A recent survey conducted by Ipsos MORI for the Private Label Manufacturers Association found that 41% of shoppers now identify themselves as "frequent" buyers of store brands or private labels. Almost seven out of ten of those surveyed agreed that the private-label products they buy are as good as, if not better than, their national brand counterparts.

Private labels started as cheap, inferior products and more recently became copycats. Today, best-practice retailers are using "premium store brands" to help position the retailer as a "brand." The emergence of the new premium private labels is the hottest trend in retailing.

Store brands have come a long way. Historically, they did not even carry the name of the store. Usually, the package with black letters on a white background simply identified the product, like paper towels or dog food. Most consumers saw these generics for what they were—undifferentiated, except in their poor quality, but at a very low price.

Store brands then morphed into copycat brands. Copycats imitate the leading manufacturer brands in the category. Their touted value proposition is that same quality as a leading manufacturer brand but at a considerably lower price (typically 30-40% less). For example, Walgreens whitening toothpaste, sold at $1.99, is positioned directly against P&G's Crest whitening toothpaste with a "You Save $1.00" shelf sign.

In contrast, the new positioning of "premium store brands" is revolutionizing the retail landscape. Examples of premium private labels include Wal-Mart's Sam's Choice (U.S.), Loblaw's President's Choice (Canada), Tesco Finest (U.K.), Marks & Spencer's St. Michael (U.K.), Woolworth Select (Australia), Pick and Pay's Choice (South Africa), and Albert Heijn's AH Select (Netherlands).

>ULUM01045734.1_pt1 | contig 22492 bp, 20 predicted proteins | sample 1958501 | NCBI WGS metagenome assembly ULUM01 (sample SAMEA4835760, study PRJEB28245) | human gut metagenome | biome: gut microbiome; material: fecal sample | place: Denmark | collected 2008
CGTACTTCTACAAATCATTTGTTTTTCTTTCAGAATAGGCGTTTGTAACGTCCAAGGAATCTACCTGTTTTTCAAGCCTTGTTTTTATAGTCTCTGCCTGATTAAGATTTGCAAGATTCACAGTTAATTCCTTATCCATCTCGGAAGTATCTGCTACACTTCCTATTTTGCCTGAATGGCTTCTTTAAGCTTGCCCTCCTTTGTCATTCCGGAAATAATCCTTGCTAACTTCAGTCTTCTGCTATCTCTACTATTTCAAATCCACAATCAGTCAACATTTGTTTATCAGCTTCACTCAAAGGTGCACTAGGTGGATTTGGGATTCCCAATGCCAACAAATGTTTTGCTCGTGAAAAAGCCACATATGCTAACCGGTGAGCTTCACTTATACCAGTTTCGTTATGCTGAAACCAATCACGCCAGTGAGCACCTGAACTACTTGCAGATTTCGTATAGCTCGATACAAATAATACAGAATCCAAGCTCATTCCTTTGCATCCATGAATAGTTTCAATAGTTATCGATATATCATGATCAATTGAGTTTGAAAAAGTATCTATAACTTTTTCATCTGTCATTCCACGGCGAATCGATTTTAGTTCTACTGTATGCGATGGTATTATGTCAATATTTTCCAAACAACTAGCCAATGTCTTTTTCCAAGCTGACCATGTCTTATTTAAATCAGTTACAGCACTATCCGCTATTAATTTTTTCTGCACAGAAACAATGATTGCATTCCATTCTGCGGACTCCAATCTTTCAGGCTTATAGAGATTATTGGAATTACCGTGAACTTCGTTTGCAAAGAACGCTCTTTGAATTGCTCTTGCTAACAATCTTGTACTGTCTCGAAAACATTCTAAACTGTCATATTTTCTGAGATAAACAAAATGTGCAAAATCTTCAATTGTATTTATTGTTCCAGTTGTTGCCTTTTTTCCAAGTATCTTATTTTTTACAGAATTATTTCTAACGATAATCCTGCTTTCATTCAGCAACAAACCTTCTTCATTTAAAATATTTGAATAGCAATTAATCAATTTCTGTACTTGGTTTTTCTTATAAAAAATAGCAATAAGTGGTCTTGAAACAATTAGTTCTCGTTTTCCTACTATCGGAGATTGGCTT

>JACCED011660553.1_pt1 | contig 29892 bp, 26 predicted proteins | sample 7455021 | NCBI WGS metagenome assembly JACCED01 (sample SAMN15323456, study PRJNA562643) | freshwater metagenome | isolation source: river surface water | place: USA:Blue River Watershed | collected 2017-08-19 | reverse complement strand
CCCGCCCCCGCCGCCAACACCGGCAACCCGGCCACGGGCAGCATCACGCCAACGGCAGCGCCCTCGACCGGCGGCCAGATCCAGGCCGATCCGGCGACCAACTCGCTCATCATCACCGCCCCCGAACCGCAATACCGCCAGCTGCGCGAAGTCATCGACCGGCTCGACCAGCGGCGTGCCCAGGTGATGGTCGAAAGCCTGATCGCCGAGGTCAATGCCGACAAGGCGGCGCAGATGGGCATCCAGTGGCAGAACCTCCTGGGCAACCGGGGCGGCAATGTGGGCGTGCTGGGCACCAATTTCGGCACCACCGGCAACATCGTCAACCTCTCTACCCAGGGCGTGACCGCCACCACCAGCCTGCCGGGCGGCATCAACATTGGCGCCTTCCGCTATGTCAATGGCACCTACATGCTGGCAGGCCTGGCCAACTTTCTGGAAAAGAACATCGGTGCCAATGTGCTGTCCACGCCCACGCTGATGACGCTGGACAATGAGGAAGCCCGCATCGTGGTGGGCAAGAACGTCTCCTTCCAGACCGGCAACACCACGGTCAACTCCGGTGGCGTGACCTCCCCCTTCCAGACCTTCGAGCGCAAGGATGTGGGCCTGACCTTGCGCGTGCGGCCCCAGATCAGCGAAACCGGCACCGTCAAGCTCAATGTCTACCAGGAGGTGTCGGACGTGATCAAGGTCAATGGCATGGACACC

The important distinction between premium store brands and traditional copycat brands is the clear vision of the retailer to differentiate on quality vis-a-vis the manufacturer brands, combined with the absence of any attempt to copy the packaging of the leading manufacturer brands.

Why do retailers develop premium store brands? Our research has identified two reasons:

  1. Companies want to differentiate themselves from other retailers. Though the classic copycat branding strategy does help as a tool against manufacturer brands, it does not help differentiate the store against other retailers.

    For example, Wal-Mart's Equate brand of dental rinse compares itself on the front of the package to its branded competitor, Plax. The drug store chains CVS and Walgreens also have similar copycat store-branded mouthwashes.

    In fact, in the consumers' mind, often the only thing separating one retailer store brand from the other is the name on the label. To escape this commoditization, retailers are investing in premium store brands.

  2. Retailers want to generate higher profits. Copycat private labels have to sell at a considerable discount versus leading manufacturing brands. Although the profit margin percentage that the retailer earns is higher on its copycat store brand than on leading manufacturer brands, profit dollars may actually be lower.

    This is because copycat private labels sell at a considerable discount: A 30% profit margin on the sale of a store brand priced at $1 generates less profit than a 20% profit margin on the sale of a manufacturer brand at $1.75.

Two types of premium store brands are priced at par or above leading manufacturer brands: "Premium-Price Store Brands" sell at or above the price of manufacturer brands; and those that sell only at a small discount, typically 10%, called "Premium-Lite Store Brands."